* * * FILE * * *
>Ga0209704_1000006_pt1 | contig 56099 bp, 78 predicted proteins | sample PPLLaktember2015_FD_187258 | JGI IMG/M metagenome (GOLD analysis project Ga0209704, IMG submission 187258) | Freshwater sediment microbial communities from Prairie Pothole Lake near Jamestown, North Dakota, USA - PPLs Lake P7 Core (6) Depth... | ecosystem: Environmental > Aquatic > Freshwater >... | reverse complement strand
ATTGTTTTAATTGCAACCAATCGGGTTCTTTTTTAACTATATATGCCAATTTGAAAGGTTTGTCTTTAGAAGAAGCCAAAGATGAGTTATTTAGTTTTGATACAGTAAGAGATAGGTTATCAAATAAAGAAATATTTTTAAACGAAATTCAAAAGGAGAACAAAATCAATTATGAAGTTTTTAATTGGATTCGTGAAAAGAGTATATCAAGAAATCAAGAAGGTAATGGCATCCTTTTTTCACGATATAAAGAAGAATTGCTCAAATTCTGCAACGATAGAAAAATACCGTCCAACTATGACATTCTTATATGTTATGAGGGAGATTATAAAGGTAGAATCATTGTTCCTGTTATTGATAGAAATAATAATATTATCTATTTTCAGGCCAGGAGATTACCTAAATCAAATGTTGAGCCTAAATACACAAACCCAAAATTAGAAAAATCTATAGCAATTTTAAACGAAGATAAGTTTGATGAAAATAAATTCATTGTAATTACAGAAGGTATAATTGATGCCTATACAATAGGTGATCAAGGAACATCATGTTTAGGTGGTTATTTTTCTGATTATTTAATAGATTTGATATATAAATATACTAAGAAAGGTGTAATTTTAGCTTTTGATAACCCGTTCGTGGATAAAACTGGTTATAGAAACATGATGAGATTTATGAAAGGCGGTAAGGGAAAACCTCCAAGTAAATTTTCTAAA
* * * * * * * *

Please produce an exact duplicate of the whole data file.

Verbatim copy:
>Ga0209704_1000006_pt1 | contig 56099 bp, 78 predicted proteins | sample PPLLaktember2015_FD_187258 | JGI IMG/M metagenome (GOLD analysis project Ga0209704, IMG submission 187258) | Freshwater sediment microbial communities from Prairie Pothole Lake near Jamestown, North Dakota, USA - PPLs Lake P7 Core (6) Depth... | ecosystem: Environmental > Aquatic > Freshwater >... | reverse complement strand
ATTGTTTTAATTGCAACCAATCGGGTTCTTTTTTAACTATATATGCCAATTTGAAAGGTTTGTCTTTAGAAGAAGCCAAAGATGAGTTATTTAGTTTTGATACAGTAAGAGATAGGTTATCAAATAAAGAAATATTTTTAAACGAAATTCAAAAGGAGAACAAAATCAATTATGAAGTTTTTAATTGGATTCGTGAAAAGAGTATATCAAGAAATCAAGAAGGTAATGGCATCCTTTTTTCACGATATAAAGAAGAATTGCTCAAATTCTGCAACGATAGAAAAATACCGTCCAACTATGACATTCTTATATGTTATGAGGGAGATTATAAAGGTAGAATCATTGTTCCTGTTATTGATAGAAATAATAATATTATCTATTTTCAGGCCAGGAGATTACCTAAATCAAATGTTGAGCCTAAATACACAAACCCAAAATTAGAAAAATCTATAGCAATTTTAAACGAAGATAAGTTTGATGAAAATAAATTCATTGTAATTACAGAAGGTATAATTGATGCCTATACAATAGGTGATCAAGGAACATCATGTTTAGGTGGTTATTTTTCTGATTATTTAATAGATTTGATATATAAATATACTAAGAAAGGTGTAATTTTAGCTTTTGATAACCCGTTCGTGGATAAAACTGGTTATAGAAACATGATGAGATTTATGAAAGGCGGTAAGGGAAAACCTCCAAGTAAATTTTCTAAA